Statistics show that poverty and disability are deeply intertwined. Nationally, 28 percent of children with disabilities fall below the Federal Poverty Level (FPL), compared to only 16 percent of children without disabilities (Emerson, 2007). This relationship is bidirectional, meaning that experiencing the environmental and psychosocial hazards that often accompany poverty increases the risk of disability, and the direct and indirect costs of having a disability increase the likelihood of falling into poverty, or at least of experiencing material hardship. These risk factors accumulate and interact over time; thus it is essential to intervene as early as possible in order to maximize positive outcomes for children with disabilities who have additional vulnerabilities such as being in poverty.
Research shows that the effectiveness of early intervention (EI) in such vulnerable populations is substantial (Long, 2013). The purpose of EI is to support families in their care of their children to facilitate the child’s participation and sense of membership in his or her family and community (Long, 2013). Many early interventionists follow the biomedical model, which focuses on managing or eradicating symptoms in “patients” rather than looking at a person and his or her capabilities and limitations within a social and environmental context (Halfon, Houtrow, Larson, & Newacheck, 2012). It would be far more beneficial, however, to approach children with disabilities and their families, especially those who experience additional vulnerabilities such as poverty, with a more family-centered approach. Before interacting with vulnerable families, early interventionists should consider their approach to early intervention, what they know about families that could influence their interactions, and what they should provide for them, given their needs and limitations.
Early interventionist’s use of an ecological approach will increase the likelihood that they will incorporate a systems perspective based on a strengths based, relationship, taking into account the life course of the child and family. Bronfenbrenner’s ecological systems approach posits that children develop in a system of nested environments, from their family and child care experiences (microsystems) to larger societal and cultural values and laws (macrosystem), and that these systems interact dynamically and change over time (Zajicek-Farber, 2013). From this perspective, the goal of intervention is not just to manage symptoms, but to improve the child’s social, physical, and psychological functioning within the contexts or environments he or she is expected to participate in. Using a relationship- and strengths-based approach means that early interventionists need to first develop a trusting, collaborative relationship with children and families, and to focus on their strengths (rather than limitations) that might be used as resources in helping to improve the child’s functioning and quality of life.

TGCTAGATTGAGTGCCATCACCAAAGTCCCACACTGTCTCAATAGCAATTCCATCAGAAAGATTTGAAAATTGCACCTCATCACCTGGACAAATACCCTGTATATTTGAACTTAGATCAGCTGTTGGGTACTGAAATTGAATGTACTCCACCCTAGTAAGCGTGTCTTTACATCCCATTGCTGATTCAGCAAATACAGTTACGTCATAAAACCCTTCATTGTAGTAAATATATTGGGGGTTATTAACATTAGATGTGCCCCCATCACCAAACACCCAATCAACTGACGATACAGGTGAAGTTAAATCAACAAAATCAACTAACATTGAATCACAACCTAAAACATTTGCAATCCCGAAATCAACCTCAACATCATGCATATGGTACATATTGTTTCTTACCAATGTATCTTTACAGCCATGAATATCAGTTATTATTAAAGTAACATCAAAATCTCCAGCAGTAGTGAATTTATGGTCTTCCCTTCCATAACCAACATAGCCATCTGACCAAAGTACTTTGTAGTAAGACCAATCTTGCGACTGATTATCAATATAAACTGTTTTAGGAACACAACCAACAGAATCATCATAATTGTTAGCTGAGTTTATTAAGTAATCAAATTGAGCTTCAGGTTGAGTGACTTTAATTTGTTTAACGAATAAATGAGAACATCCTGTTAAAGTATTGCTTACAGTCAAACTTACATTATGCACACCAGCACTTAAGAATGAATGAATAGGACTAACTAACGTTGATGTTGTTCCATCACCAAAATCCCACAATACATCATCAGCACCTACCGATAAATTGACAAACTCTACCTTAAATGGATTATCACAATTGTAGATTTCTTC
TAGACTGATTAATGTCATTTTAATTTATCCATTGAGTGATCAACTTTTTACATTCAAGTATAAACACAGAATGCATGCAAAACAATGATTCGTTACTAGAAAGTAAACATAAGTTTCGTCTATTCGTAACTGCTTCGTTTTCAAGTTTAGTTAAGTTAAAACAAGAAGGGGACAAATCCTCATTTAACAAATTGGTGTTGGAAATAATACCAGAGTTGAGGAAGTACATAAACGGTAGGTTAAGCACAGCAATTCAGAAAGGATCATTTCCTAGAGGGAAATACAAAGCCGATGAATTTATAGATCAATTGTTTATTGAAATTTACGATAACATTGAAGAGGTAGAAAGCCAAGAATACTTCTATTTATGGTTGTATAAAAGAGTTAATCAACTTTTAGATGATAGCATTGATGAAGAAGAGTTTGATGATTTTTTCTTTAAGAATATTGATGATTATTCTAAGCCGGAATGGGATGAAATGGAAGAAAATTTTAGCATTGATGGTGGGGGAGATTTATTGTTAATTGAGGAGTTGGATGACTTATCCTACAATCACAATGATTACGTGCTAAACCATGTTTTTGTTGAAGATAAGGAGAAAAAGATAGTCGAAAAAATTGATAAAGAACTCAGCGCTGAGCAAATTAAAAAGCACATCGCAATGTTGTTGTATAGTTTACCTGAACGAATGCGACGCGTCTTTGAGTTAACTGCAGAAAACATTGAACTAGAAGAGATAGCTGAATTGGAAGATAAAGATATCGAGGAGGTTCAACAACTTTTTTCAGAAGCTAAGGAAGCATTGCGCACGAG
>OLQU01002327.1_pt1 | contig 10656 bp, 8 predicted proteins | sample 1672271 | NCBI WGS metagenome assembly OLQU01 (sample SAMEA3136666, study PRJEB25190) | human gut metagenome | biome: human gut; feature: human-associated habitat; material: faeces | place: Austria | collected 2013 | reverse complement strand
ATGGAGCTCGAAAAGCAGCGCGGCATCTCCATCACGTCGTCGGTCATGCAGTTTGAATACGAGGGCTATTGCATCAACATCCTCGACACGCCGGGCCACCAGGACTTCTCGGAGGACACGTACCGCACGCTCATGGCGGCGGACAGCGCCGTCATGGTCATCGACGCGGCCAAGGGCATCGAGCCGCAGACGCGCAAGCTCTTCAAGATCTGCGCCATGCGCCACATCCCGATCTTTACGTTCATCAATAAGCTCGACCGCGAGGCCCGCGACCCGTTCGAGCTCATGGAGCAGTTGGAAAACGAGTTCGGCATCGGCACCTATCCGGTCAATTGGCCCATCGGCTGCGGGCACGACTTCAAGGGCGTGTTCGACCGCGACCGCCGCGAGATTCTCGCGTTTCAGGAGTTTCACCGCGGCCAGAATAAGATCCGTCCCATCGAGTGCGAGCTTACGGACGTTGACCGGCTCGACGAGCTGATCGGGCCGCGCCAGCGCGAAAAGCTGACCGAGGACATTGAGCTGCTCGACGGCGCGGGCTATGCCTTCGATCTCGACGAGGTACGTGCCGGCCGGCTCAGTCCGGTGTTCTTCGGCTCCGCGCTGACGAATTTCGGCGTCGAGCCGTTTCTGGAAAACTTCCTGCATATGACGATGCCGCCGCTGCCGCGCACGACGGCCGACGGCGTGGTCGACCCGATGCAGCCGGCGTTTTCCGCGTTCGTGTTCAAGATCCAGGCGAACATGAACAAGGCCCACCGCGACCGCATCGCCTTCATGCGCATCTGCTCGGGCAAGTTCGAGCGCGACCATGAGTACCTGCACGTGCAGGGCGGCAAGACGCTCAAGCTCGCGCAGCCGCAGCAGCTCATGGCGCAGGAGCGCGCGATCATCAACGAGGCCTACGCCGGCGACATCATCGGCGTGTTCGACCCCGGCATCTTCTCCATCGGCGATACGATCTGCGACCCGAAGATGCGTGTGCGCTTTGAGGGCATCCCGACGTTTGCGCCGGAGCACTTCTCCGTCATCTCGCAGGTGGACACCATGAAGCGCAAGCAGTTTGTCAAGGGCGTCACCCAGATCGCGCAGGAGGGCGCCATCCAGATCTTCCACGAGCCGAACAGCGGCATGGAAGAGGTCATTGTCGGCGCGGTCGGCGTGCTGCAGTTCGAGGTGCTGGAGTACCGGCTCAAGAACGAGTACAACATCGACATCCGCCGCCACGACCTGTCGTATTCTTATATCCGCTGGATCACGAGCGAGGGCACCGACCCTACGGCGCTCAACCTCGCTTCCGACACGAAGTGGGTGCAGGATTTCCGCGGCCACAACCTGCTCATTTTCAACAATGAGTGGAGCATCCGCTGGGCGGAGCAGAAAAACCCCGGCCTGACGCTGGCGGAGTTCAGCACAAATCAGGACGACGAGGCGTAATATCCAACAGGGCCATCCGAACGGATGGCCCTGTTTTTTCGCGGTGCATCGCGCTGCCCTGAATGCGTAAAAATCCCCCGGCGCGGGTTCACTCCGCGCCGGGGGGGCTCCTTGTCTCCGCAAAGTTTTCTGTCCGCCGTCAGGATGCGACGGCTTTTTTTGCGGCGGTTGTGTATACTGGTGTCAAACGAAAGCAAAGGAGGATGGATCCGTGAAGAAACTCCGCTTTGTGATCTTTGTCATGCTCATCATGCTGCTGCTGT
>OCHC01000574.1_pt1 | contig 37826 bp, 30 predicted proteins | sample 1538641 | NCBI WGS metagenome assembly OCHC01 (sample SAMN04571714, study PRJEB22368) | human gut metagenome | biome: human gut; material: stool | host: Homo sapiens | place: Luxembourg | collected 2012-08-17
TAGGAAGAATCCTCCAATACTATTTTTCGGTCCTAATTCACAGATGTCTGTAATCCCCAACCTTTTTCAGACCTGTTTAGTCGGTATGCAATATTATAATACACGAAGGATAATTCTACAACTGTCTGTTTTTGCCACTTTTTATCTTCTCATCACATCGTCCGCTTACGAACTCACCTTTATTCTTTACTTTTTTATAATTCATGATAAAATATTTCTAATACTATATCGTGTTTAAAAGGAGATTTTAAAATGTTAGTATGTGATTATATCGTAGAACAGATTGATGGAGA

From a life course perspective, the goal of EI is to improve functioning and quality of life not just for children with disabilities in the moment, but to look ahead and anticipate needs across the lifespan so as children transition to and experience adulthood, they can maintain these improvements throughout their lives (Long, 2013). This is especially important when interacting with families because many have worries, fears, and questions about their children’s futures and what they will look like. Additionally, a lot of supports fall away as children with disabilities transition to adulthood, so it is important to look forward and prepare for the future very early on. Interacting with families in poverty in particular (who likely experience resource limitations and lack of information) from a life course approach could have further benefits for children because it impresses on parents the importance of each visit and each component of the intervention, and how every facet is necessary to lead to benefits for their children in the long term.